Tuesday, November 20, 2012

Why Did the Global Fund Fire its Inspector General?

The Global Fund to Fight AIDS, Tuberculosis, and Malaria continues to struggle with the issue of health care corruption, an issue we noted here and here in 2011. 

Now as a news story in Nature put it,

It has been a rough couple of years for the Global Fund to Fight AIDS, Tuberculosis and Malaria, the world’s largest funder of international health programmes. Since its creation in 2002, the organization, based in Geneva, Switzerland, has channelled US$24.7 billion to delivering disease-control measures such as drugs, diagnostics and bed nets, saving millions of lives. But the global financial crisis has hit the fund hard, and its troubles mounted in 2011 when allegations of corruption among its grant recipients tarnished its reputation and alarmed donors.

Last week, the Global Fund tried to move on, announcing a new leader and unveiling major changes to its funding programme.
The Nature news story suggested that the troubles of the Fund all seemed so unfair.  After all,
the fraud allegations, ... [were] largely rehashed audits already made public by the fund itself. A retrospective audit published in July this year suggests that the allegations may have been overblown. It found that, in a sample of grants worth $3.8 billion that were awarded from 2005 to 2012 in 27 countries, just 0.5% of grant funding was lost to outright fraud. Experts say that figure is not exceptional for funding programmes in poor nations that often struggle with corruption.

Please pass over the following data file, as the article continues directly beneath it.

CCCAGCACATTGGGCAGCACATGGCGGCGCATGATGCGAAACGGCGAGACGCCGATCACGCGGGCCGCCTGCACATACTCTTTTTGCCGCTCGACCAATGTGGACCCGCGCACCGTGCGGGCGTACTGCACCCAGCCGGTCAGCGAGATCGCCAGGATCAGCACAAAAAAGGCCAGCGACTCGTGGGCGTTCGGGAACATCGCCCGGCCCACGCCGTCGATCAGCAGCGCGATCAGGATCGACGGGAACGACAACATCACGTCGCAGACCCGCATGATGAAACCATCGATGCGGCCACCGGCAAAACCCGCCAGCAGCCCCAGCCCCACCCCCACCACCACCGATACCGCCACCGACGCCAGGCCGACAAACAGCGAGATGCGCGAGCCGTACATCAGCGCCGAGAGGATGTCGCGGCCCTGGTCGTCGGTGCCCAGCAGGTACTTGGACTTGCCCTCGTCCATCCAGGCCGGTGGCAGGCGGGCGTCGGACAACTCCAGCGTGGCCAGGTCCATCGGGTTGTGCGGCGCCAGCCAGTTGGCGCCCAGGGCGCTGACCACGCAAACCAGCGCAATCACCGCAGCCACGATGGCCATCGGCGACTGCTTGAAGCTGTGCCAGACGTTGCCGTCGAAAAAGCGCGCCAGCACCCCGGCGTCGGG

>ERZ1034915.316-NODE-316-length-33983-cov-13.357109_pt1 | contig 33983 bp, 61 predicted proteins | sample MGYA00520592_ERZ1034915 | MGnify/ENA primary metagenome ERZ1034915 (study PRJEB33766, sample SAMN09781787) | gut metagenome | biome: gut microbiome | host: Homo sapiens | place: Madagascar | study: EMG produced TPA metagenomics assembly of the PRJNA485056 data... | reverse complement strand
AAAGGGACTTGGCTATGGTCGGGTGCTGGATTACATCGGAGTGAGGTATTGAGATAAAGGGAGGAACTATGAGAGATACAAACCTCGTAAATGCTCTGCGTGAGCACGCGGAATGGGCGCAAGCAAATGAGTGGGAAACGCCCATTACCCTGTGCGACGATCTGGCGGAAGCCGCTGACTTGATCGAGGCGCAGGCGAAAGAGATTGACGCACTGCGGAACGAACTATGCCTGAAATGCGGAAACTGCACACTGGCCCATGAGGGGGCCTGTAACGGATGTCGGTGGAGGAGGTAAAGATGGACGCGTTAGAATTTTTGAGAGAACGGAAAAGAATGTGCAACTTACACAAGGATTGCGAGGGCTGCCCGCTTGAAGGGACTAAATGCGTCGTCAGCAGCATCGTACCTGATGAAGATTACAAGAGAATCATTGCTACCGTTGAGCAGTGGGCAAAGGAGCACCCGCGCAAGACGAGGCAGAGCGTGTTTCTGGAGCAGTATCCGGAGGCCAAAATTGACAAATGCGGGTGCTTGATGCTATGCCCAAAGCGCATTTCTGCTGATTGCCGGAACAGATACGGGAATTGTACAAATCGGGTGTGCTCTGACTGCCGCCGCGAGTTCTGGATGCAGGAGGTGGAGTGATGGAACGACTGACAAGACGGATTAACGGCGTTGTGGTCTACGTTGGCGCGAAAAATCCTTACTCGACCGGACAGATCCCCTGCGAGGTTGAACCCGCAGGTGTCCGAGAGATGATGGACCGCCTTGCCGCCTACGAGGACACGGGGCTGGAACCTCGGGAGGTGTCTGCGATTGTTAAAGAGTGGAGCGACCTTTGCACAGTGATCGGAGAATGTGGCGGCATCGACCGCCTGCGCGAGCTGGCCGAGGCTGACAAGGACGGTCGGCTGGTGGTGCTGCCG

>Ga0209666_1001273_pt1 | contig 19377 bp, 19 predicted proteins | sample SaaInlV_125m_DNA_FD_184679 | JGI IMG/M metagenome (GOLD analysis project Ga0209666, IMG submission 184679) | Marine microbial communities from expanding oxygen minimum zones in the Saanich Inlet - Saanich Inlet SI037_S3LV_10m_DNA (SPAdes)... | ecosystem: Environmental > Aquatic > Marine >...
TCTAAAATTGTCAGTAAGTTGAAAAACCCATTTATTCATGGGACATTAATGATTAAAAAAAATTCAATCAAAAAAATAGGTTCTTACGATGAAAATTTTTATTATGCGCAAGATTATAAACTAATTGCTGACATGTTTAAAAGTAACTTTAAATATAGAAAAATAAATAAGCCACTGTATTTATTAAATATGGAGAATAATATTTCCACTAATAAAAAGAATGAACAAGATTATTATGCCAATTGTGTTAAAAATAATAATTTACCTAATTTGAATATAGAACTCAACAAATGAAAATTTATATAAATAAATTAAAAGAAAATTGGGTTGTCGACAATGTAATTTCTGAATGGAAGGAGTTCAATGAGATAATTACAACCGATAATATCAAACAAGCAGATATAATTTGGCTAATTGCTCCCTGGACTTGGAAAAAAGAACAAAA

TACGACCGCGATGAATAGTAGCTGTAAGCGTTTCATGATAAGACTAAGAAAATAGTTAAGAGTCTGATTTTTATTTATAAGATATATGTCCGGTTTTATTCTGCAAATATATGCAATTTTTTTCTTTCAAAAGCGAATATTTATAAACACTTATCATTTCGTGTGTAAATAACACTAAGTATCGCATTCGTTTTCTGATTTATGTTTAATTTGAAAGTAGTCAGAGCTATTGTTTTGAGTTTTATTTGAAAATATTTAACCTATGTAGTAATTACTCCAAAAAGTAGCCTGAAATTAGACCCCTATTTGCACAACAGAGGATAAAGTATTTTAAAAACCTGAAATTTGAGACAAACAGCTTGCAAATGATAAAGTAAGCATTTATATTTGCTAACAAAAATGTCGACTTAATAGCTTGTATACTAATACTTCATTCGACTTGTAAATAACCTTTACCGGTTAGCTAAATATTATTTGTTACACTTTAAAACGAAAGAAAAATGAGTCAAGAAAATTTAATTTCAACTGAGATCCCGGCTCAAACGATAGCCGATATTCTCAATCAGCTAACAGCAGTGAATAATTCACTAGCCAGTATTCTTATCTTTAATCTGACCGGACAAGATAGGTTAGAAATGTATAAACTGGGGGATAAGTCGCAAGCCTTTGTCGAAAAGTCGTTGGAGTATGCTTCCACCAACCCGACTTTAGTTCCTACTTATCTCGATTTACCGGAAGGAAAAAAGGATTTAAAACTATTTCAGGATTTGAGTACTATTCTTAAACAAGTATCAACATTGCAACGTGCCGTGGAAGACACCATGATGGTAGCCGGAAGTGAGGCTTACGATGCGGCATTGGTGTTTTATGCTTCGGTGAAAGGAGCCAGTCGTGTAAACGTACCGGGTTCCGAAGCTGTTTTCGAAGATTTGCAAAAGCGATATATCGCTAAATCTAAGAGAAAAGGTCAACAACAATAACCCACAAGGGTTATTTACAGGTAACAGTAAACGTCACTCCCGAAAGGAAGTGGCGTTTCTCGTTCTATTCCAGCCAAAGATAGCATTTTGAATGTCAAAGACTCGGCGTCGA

Yet the Nature story suggested that the Fund's intrepid new later "could signal a fresh start, and has been broadly welcomed," leaving the impression that all things may turn out well.

Firing the Inspector General

However, the Nature story left out one nagging detail.  At the same time the Fund board announced the appointment of Dr Mark Dybul as its new director, it also announced that it had fired the Fund's Inspector General.  A report in the Financial Times only included,

It also dismissed John Parsons, its inspector general. Some directors believed Mr Parsons had been too outspoken in conducting public audits that sparked criticism of relatively small amounts of mismanagement and corruption.
The impression left was that Mr Parson was mainly guilty of rocking the boat.

The New York Times version, which started by recounting the hiring of Dr Dybul, also made it sound that Mr Parsons was generating too much bad publicity,

The fund also dismissed its inspector general, John Parsons, on Thursday, citing unsatisfactory work.

Mr. Parsons and Dr. Kazatchkine had privately clashed. Mr. Parsons’s teams aggressively pursued theft and fraud, and found it in Mali, Mauritania and elsewhere. But the total amount stolen — $10 million to $20 million — was relatively small, and aides to Dr. Kazatchkine said the fund cut off those countries and sought to retrieve the money. The aides claimed that Mr. Parsons, who reported only to the board, went to news outlets and left the impression that the fund was covering up rampant theft.

The fuss scared off some donor countries....
The AP version also cited the Board's accusation that Mr Parson's performance was "unsatisfactory," but included,

The inspector general's office is supposed to function independently. It was created in 2005 at the urging of the fund's biggest donor, the United States, which has contributed $7.3 billion to date.

The board held a contentious closed-door session with Parsons on Wednesday then deliberated into the night after he stormed out.